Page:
Controversies and Disappointments
Since November 1999 the political ferment has taken on other
First, UMNO Youth leaders had alleged in August 2000 that an
ACCIM leader, and then Suqiu, had questioned Malay special
rights. On Merdeka Day, Dr Mahathir even likened Suqiu to
'extremists', 'communists of the past', and even the alleged
Al-Ma'unah militants. He claimed the Chinese media had 'sowed
misconceptions among moderate Chinese'.
In September 2000, Ling lamely attempted to alleviate Chinese
anxieties by claiming that the prime minister had not referred to
But the Chinese community was incensed that MCA and BN's other
'Chinese parties' which had supported Suqiu barely a year ago now
sang a different tune. Many regarded Ling's advice - 'Listen to
the PM', 'Don't be extreme in your demands', 'The PM's advice is
pertinent, mature and borne out of his vast experience in
governing the country' (see AM, 20, 7) - to be patronising.
The disillusionment grew when the government insisted on
implementing the 'Vision Schools'. Despite BN's repeated
assurances that the objective of Vision Schools is to promote
interaction and unity among children of different ethnic
backgrounds, the vast majority of the Chinese majority were
unconvinced that the manner of implementation of the 'Vision
Schools' would not change the character of Chinese schools.
Many community leaders criticised the inadequate consultation
between the government and the Chinese schools. Some Jiao Zong
leaders were adamant that the government's assurances would end
up like past unfulfilled promises to Chinese schools. They
demanded that written clarifications of the Vision School concept
be made available for prior and comprehensive discussion. The
government refused. At which point the Chinese educationists
proposed that the 'Greater Interaction Programme to Promote
Unity', agreed by all BN parties in the mid-1980s, but shelved
due to the recession then, be implemented instead .
As it turned out, a by-election in Lunas, Kedah, became a testing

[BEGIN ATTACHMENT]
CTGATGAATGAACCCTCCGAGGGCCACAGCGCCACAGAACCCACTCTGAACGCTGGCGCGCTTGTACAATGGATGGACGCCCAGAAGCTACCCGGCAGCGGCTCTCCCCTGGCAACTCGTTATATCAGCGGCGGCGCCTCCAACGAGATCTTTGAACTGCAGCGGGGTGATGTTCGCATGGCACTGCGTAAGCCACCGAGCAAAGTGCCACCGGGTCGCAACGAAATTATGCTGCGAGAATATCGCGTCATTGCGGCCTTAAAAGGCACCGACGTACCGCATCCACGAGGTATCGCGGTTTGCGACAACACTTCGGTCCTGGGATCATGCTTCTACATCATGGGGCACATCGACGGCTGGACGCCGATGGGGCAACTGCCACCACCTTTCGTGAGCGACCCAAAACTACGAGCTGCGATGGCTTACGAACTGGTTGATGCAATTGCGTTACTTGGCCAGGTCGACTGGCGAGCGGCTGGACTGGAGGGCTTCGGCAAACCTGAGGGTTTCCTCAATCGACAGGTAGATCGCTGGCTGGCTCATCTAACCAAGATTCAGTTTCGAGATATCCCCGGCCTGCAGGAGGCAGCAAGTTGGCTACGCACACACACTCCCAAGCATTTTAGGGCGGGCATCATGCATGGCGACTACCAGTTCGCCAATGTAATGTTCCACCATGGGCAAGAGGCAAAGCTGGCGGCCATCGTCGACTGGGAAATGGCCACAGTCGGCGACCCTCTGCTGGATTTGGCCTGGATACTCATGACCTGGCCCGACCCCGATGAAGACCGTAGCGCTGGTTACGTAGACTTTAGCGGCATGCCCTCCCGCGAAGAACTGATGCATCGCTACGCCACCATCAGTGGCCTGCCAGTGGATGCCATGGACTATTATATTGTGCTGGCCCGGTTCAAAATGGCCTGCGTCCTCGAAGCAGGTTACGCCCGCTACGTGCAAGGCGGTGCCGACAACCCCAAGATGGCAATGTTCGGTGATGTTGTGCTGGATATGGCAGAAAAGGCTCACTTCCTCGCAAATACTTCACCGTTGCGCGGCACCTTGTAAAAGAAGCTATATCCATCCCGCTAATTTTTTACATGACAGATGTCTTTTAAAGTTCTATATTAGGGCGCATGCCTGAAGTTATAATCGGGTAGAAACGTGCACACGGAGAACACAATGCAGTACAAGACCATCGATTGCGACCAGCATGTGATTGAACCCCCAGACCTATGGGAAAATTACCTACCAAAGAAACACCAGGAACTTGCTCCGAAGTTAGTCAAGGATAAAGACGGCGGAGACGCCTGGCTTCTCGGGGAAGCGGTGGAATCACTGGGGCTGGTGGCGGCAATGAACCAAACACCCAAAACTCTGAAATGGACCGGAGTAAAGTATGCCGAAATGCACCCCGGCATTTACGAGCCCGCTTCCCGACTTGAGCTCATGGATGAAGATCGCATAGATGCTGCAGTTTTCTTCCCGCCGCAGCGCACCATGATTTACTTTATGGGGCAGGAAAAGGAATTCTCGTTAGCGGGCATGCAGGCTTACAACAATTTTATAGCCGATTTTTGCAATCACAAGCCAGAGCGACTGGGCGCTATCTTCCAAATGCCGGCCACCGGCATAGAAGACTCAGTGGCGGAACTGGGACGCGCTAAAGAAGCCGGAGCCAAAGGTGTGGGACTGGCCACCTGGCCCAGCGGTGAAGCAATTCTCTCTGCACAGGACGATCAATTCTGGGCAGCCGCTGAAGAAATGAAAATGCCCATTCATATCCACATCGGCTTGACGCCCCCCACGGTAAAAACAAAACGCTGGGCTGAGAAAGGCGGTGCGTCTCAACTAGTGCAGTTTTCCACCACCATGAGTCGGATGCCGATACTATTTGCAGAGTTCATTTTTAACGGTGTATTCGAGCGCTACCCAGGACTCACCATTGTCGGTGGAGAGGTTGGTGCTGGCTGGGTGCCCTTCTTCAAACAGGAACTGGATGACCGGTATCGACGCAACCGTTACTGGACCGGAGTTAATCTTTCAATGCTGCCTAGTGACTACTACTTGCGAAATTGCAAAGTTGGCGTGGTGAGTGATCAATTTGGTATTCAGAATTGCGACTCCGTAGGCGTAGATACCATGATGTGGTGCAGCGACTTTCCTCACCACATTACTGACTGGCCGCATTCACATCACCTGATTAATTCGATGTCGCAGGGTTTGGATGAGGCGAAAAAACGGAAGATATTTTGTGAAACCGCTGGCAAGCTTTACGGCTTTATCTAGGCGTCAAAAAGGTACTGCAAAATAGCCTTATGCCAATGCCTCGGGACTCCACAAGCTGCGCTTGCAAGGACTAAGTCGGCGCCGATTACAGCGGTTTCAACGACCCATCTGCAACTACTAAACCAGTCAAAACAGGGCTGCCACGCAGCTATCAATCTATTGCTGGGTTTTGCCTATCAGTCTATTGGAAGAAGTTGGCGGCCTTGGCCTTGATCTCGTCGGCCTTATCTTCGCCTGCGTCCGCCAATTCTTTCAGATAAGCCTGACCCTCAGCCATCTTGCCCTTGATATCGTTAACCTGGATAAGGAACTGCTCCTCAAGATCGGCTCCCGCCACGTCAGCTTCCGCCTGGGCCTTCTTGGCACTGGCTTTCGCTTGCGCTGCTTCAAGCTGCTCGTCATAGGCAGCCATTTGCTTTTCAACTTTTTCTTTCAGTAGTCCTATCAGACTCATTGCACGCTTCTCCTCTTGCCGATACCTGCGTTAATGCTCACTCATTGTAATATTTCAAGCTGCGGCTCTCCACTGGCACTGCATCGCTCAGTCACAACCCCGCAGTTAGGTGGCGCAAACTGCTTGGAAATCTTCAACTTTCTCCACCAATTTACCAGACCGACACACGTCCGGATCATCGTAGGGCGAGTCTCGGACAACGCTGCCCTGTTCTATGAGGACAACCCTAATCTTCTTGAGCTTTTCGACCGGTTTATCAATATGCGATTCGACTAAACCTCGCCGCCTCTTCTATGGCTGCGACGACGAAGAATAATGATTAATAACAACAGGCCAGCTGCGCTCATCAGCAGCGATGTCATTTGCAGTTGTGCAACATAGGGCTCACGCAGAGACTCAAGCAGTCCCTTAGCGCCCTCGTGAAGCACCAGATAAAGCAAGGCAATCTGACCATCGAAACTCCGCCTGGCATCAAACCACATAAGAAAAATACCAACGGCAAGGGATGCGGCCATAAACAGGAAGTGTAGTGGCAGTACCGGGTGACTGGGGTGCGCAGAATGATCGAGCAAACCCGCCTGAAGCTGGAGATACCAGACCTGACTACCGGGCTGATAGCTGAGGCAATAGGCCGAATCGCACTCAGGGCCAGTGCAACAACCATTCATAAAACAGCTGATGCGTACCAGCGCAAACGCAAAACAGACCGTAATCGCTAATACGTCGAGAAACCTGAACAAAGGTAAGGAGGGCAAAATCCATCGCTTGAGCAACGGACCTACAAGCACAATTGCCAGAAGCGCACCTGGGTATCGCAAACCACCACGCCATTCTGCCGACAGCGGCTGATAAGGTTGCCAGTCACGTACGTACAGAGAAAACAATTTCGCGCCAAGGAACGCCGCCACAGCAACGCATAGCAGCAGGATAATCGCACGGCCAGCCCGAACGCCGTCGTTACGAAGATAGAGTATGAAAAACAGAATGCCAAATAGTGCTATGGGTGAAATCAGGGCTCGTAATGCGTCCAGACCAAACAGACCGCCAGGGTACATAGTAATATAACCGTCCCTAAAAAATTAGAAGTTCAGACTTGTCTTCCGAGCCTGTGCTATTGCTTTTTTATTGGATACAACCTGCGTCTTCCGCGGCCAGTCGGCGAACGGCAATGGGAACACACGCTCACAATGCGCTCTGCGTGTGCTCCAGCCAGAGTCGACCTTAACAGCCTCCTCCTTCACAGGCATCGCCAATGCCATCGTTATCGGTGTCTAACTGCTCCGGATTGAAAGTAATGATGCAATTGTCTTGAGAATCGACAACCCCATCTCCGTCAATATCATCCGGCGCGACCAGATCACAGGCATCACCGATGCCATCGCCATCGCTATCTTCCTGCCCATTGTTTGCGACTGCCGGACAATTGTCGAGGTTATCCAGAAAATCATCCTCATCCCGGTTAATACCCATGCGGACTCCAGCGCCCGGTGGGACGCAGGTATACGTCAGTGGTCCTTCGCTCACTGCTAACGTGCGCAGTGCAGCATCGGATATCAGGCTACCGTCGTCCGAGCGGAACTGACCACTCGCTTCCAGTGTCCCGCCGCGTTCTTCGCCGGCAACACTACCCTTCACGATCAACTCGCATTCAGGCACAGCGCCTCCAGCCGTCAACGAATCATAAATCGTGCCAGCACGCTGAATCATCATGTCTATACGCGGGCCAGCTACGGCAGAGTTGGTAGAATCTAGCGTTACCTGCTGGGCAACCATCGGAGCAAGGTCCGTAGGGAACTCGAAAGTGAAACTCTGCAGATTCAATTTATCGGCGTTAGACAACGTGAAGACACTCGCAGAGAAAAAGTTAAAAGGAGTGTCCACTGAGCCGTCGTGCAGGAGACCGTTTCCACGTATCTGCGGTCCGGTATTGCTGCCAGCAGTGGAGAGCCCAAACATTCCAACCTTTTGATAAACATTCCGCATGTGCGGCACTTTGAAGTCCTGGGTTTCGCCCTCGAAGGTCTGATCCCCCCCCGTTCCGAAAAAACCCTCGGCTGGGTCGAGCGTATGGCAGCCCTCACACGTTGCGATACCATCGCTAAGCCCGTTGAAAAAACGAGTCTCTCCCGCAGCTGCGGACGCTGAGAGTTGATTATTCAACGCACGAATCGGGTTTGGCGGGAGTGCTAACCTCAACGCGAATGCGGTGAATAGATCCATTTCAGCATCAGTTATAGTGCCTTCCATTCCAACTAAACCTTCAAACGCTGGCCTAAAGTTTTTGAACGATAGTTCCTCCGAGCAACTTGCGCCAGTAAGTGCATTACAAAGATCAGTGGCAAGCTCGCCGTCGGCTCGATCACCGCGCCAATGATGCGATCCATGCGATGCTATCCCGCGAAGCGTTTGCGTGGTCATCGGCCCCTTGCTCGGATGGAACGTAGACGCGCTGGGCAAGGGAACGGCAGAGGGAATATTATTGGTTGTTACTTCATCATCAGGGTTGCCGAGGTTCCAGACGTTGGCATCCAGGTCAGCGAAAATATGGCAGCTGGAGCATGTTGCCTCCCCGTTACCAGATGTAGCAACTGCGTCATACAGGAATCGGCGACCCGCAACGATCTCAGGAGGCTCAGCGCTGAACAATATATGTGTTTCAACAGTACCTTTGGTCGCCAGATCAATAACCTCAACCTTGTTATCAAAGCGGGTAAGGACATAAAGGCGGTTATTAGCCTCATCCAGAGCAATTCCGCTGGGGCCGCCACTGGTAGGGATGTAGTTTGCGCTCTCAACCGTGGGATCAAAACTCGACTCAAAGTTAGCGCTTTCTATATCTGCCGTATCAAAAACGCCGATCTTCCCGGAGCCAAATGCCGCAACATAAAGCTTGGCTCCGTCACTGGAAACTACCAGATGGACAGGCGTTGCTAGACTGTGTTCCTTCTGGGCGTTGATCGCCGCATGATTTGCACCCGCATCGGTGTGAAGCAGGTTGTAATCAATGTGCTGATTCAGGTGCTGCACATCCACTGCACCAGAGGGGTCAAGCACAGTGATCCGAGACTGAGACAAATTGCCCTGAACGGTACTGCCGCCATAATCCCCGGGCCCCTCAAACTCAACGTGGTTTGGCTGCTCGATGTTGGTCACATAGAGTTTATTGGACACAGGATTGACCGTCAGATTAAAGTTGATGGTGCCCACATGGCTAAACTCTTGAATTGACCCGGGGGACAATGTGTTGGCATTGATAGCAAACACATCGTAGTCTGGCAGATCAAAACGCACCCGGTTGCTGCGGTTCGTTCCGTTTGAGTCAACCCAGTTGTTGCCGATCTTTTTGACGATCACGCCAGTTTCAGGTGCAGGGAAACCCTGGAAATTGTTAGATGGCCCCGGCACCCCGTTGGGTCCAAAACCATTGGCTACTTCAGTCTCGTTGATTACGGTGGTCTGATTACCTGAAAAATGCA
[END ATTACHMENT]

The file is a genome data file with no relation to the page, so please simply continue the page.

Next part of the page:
ground for Chinese voters' discontent over Suqiu's treatment and
the Vision Schools. That discontent joined with Malay voters'
continuing dissent over the Anwar Ibrahim affair, the
government's withdrawal of Trengganu's oil royalty, and the
'character of our leader, Dr Mahathir' (according to a Johor UMNO
leader). The result was BN's stunning defeat in November 2000,
which critically lost BN its two-thirds majority in the Kedah
Meanwhile, other controversies have emerged. One important
controversy had to do with the relocation of SRJK Damansara (C)
Primary School which many parents and students opposed. This
issue once again highlighted long unresolved Chinese concerns
over the construction and expansion of Chinese primary and
secondary schools. Another emotional issue surfaced when
approximately 500 Chinese 'top scorers' in the government
examinations weren't admitted to public universities.
Consequently the prevalent perception in the Chinese community
has it that BN has ignored Chinese requests, not adequately
consulted the community, and reneged on electoral promises. Along
with that is the assessment that MCA had insufficiently
championed the rights of the community.
And then came Nanyang.
Dong Jiao Zong and FECAM criticised MCA. Surprisingly even ACCIM
did so. These three principal Chinese organisations joined
hundreds of others to establish CAT (The Committee of Chinese
Organisations Against the MCA Takeover of Nanyang Press).
CAT refused to accept that the acquisition was a 'purely business
deal'. CAT declared that, 'It is the responsibility of every